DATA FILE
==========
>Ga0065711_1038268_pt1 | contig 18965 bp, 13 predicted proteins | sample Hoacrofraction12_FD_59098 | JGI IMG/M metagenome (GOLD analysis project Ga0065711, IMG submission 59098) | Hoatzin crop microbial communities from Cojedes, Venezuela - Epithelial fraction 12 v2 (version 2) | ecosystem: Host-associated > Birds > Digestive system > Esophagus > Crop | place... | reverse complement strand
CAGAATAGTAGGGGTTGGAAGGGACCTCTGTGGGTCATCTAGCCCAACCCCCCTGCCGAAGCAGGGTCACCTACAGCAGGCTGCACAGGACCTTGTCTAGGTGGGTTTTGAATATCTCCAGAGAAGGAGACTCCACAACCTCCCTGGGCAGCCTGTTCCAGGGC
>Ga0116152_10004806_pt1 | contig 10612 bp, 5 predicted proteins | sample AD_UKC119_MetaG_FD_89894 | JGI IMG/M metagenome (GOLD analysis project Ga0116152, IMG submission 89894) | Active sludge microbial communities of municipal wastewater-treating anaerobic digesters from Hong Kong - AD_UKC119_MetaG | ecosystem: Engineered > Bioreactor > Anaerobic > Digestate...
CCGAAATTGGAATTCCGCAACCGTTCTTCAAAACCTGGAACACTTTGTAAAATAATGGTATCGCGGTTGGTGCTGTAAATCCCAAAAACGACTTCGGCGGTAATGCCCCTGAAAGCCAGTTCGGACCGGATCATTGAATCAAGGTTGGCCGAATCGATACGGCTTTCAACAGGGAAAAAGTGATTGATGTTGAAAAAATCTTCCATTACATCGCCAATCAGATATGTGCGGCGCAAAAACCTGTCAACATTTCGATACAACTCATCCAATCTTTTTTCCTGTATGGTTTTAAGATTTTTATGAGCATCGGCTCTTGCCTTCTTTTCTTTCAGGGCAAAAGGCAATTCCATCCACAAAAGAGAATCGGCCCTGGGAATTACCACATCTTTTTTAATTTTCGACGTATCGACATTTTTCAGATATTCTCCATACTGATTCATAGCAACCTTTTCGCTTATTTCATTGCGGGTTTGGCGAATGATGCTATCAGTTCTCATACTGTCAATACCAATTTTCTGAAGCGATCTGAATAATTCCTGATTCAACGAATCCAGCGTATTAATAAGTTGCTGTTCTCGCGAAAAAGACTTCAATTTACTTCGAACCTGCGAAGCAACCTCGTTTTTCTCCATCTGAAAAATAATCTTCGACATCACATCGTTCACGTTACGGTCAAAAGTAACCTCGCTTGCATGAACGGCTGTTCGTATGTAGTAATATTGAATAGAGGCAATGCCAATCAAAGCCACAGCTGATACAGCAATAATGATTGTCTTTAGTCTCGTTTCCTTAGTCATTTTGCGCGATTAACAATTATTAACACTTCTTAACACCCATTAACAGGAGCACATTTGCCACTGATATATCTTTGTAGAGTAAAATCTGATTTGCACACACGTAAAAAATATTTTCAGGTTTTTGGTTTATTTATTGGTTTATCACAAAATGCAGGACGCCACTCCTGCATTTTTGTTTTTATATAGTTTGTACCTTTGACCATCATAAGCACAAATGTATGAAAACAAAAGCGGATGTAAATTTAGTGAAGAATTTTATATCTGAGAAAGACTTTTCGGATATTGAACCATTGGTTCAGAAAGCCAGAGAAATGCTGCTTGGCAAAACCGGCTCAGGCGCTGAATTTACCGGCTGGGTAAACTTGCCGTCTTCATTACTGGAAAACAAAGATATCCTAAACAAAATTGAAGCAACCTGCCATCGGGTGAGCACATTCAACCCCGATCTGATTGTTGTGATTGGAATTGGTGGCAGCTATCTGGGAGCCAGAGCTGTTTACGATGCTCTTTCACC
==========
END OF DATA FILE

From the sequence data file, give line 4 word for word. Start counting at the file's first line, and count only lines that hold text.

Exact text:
CCGAAATTGGAATTCCGCAACCGTTCTTCAAAACCTGGAACACTTTGTAAAATAATGGTATCGCGGTTGGTGCTGTAAATCCCAAAAACGACTTCGGCGGTAATGCCCCTGAAAGCCAGTTCGGACCGGATCATTGAATCAAGGTTGGCCGAATCGATACGGCTTTCAACAGGGAAAAAGTGATTGATGTTGAAAAAATCTTCCATTACATCGCCAATCAGATATGTGCGGCGCAAAAACCTGTCAACATTTCGATACAACTCATCCAATCTTTTTTCCTGTATGGTTTTAAGATTTTTATGAGCATCGGCTCTTGCCTTCTTTTCTTTCAGGGCAAAAGGCAATTCCATCCACAAAAGAGAATCGGCCCTGGGAATTACCACATCTTTTTTAATTTTCGACGTATCGACATTTTTCAGATATTCTCCATACTGATTCATAGCAACCTTTTCGCTTATTTCATTGCGGGTTTGGCGAATGATGCTATCAGTTCTCATACTGTCAATACCAATTTTCTGAAGCGATCTGAATAATTCCTGATTCAACGAATCCAGCGTATTAATAAGTTGCTGTTCTCGCGAAAAAGACTTCAATTTACTTCGAACCTGCGAAGCAACCTCGTTTTTCTCCATCTGAAAAATAATCTTCGACATCACATCGTTCACGTTACGGTCAAAAGTAACCTCGCTTGCATGAACGGCTGTTCGTATGTAGTAATATTGAATAGAGGCAATGCCAATCAAAGCCACAGCTGATACAGCAATAATGATTGTCTTTAGTCTCGTTTCCTTAGTCATTTTGCGCGATTAACAATTATTAACACTTCTTAACACCCATTAACAGGAGCACATTTGCCACTGATATATCTTTGTAGAGTAAAATCTGATTTGCACACACGTAAAAAATATTTTCAGGTTTTTGGTTTATTTATTGGTTTATCACAAAATGCAGGACGCCACTCCTGCATTTTTGTTTTTATATAGTTTGTACCTTTGACCATCATAAGCACAAATGTATGAAAACAAAAGCGGATGTAAATTTAGTGAAGAATTTTATATCTGAGAAAGACTTTTCGGATATTGAACCATTGGTTCAGAAAGCCAGAGAAATGCTGCTTGGCAAAACCGGCTCAGGCGCTGAATTTACCGGCTGGGTAAACTTGCCGTCTTCATTACTGGAAAACAAAGATATCCTAAACAAAATTGAAGCAACCTGCCATCGGGTGAGCACATTCAACCCCGATCTGATTGTTGTGATTGGAATTGGTGGCAGCTATCTGGGAGCCAGAGCTGTTTACGATGCTCTTTCACC